Kahraman argues that while admiring the idea of “art for art’s sake”, it is important for her to communicate a strong message through her work, an idea expressed by the critic Robert Hughes: “If art can’t tell us about the world we live in then there is not much point in having it.”
Kahraman’s body of work reunites eclectic sources of inspiration, including traditional Japanese prints, Art Nouveau, Persian miniature painting and fashion imagery. The notion of space is vital to Kahraman, as she constantly strives to understand and redefine boundaries in which social and political turbulences prevail. While artists such as Laylah Ali, Marcel Dzama and Amy Cutler use fantasy and disarmingly endearing drawings to express complex, wounded realities, Kahraman's illustrations demonstrate the difficulties facing women in the Middle East, addressing specific aspects of Middle Eastern identity such as traditional courtly garments, ethnic instruments and tessellated patterns, and combining these characteristics into accessible and seductive fairy-tale imagery.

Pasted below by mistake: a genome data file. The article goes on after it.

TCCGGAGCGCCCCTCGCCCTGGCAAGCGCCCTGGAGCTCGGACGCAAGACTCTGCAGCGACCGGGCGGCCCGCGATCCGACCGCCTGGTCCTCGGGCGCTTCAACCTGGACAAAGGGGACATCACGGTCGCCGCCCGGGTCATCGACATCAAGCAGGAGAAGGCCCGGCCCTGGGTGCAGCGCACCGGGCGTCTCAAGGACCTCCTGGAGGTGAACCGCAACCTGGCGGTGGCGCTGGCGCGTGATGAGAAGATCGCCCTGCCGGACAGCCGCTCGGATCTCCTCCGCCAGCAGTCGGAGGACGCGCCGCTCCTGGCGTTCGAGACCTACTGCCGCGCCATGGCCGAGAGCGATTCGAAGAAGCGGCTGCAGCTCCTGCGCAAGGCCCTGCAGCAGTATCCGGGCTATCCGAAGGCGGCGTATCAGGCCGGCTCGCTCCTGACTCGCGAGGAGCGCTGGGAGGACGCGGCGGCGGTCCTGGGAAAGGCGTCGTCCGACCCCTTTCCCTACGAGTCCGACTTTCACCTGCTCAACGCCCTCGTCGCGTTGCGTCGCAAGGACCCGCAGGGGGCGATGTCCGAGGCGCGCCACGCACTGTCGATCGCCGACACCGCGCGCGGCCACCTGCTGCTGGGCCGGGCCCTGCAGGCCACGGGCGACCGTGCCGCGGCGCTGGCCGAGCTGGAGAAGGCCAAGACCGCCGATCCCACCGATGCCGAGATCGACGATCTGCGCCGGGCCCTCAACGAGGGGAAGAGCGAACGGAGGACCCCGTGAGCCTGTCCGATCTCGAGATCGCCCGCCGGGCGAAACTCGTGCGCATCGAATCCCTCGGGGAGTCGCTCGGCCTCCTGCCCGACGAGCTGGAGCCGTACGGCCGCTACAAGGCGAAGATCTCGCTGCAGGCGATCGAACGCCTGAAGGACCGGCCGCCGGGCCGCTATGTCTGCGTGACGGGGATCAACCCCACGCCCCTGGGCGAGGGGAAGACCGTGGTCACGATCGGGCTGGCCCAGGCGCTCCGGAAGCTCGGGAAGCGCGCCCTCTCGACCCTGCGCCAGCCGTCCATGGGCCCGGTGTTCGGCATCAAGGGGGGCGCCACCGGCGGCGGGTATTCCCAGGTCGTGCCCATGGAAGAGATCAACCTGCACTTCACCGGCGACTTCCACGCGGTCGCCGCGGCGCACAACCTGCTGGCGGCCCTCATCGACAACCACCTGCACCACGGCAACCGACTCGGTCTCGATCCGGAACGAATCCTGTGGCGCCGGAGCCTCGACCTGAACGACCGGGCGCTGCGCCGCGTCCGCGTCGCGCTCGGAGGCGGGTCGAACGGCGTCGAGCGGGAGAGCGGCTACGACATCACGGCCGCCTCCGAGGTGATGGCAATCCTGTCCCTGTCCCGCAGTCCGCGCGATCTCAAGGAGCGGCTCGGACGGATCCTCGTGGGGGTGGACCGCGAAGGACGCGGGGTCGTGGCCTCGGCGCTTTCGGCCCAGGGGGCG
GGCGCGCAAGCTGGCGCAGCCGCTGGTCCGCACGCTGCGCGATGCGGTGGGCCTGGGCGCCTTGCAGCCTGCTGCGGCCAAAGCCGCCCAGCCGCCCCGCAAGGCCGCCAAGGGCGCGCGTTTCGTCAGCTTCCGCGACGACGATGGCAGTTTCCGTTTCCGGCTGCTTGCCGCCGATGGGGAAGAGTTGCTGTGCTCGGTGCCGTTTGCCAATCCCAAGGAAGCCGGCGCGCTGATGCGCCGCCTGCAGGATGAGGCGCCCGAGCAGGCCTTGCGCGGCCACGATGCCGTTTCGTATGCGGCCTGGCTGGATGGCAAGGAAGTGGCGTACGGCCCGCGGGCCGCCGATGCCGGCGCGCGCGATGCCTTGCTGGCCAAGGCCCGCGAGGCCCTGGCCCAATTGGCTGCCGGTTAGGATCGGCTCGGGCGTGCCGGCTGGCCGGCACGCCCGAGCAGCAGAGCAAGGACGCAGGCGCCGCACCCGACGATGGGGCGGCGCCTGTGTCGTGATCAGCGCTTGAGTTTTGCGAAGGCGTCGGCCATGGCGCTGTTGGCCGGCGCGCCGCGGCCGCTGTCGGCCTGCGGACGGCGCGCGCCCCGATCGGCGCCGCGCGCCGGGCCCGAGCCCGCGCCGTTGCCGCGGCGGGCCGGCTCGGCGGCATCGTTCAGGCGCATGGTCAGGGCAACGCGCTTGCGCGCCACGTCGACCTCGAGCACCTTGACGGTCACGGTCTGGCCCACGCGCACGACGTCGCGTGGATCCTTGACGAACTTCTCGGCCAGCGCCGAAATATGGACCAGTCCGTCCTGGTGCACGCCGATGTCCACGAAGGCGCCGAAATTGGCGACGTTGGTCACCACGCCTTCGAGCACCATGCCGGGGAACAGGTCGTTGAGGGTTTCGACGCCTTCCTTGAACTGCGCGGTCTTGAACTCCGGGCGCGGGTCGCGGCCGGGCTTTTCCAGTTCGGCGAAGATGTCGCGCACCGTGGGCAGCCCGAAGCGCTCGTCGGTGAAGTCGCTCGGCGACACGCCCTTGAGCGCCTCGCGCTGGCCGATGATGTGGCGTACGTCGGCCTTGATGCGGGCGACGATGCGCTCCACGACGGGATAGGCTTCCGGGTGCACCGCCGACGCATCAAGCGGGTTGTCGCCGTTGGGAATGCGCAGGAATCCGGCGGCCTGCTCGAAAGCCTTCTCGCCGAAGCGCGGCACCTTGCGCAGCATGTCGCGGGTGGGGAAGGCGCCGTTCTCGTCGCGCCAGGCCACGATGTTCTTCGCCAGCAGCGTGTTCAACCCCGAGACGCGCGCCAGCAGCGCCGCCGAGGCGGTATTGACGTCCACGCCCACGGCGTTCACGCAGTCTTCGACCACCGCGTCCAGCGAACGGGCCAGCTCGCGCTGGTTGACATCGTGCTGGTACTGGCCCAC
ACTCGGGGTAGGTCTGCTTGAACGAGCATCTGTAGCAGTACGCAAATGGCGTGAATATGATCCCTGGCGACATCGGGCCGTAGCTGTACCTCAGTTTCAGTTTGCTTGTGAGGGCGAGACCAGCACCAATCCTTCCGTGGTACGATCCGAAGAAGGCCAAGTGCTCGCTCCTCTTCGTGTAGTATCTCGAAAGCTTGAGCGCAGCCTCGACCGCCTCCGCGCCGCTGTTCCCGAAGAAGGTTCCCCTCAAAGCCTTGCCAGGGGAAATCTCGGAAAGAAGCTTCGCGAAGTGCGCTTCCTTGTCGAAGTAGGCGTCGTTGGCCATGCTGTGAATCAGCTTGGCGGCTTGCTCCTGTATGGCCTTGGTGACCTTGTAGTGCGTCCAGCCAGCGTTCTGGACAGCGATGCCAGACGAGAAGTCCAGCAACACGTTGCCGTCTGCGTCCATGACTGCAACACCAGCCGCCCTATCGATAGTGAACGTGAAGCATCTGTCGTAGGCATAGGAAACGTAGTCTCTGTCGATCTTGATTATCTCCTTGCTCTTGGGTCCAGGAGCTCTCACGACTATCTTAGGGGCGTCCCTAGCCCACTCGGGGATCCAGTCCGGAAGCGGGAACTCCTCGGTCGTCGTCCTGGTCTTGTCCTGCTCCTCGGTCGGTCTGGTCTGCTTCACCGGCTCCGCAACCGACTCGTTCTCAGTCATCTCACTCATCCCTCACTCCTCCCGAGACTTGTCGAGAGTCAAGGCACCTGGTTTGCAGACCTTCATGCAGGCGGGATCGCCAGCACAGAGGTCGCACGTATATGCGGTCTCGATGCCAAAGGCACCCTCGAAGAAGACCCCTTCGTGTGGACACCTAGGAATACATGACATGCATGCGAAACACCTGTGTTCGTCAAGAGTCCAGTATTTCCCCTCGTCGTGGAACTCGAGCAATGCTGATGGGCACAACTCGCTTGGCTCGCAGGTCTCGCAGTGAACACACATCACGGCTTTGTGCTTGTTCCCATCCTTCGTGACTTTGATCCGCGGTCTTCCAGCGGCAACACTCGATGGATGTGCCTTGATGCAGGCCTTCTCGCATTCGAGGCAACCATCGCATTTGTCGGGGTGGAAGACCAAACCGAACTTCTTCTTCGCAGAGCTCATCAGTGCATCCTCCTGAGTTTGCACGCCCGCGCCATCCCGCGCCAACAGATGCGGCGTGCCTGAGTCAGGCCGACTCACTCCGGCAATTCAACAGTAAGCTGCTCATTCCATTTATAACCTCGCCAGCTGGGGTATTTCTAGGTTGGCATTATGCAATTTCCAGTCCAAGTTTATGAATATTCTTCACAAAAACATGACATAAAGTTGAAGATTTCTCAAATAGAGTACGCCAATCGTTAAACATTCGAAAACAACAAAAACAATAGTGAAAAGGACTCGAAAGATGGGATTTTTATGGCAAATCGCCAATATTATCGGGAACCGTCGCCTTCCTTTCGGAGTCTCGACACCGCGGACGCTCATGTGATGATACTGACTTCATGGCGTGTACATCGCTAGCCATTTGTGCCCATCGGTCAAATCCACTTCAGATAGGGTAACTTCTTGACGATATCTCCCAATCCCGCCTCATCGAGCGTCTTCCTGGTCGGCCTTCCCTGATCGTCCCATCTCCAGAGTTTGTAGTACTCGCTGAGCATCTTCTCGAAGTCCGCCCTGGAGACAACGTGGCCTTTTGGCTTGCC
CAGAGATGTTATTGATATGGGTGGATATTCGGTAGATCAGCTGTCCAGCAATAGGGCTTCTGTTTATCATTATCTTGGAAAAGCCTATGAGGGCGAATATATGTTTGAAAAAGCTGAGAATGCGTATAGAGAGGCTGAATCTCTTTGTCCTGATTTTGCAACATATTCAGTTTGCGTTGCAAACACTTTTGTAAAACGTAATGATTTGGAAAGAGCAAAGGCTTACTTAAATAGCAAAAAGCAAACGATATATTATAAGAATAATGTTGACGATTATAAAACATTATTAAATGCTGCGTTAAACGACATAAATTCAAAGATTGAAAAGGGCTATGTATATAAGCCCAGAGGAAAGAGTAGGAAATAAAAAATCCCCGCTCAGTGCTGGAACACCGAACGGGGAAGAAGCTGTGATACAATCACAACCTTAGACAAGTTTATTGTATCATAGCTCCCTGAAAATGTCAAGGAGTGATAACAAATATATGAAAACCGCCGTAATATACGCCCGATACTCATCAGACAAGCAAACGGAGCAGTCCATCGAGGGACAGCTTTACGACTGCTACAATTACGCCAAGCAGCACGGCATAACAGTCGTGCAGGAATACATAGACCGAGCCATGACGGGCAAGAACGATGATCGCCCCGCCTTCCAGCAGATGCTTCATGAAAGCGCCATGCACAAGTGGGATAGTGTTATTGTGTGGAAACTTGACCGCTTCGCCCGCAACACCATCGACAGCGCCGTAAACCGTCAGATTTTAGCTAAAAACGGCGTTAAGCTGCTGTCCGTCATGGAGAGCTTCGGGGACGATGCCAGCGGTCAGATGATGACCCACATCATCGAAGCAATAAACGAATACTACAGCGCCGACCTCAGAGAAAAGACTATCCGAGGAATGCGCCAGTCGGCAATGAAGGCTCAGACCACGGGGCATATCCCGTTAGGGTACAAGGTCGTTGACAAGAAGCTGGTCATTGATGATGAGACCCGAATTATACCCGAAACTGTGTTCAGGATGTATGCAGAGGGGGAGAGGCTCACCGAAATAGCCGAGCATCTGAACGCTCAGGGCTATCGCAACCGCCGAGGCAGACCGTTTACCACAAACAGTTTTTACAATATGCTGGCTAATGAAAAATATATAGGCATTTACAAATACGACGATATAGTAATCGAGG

This remarkable early work by Kahraman depicts the scriptural story of the Sacrifice of The Lamb, a legend recorded both in the Qur'an and the Bible. Abraham was told by God in a vision to sacrifice his only son as proof of his unquestioning devotion. In seeing the extent of Abraham’s faith God allowed the substitution of a ram in the boy’s place. This event is symbolically repeated during the most important Islamic festival, Eid al-Adha, where lambs are sacrificed as part of this religious celebration. By means of combining a universally emotive story with astonishing technical virtuosity, Kahraman has created encompassing various ideas into accessible and seductive fairy-tale imagery with astonishing power and impact.
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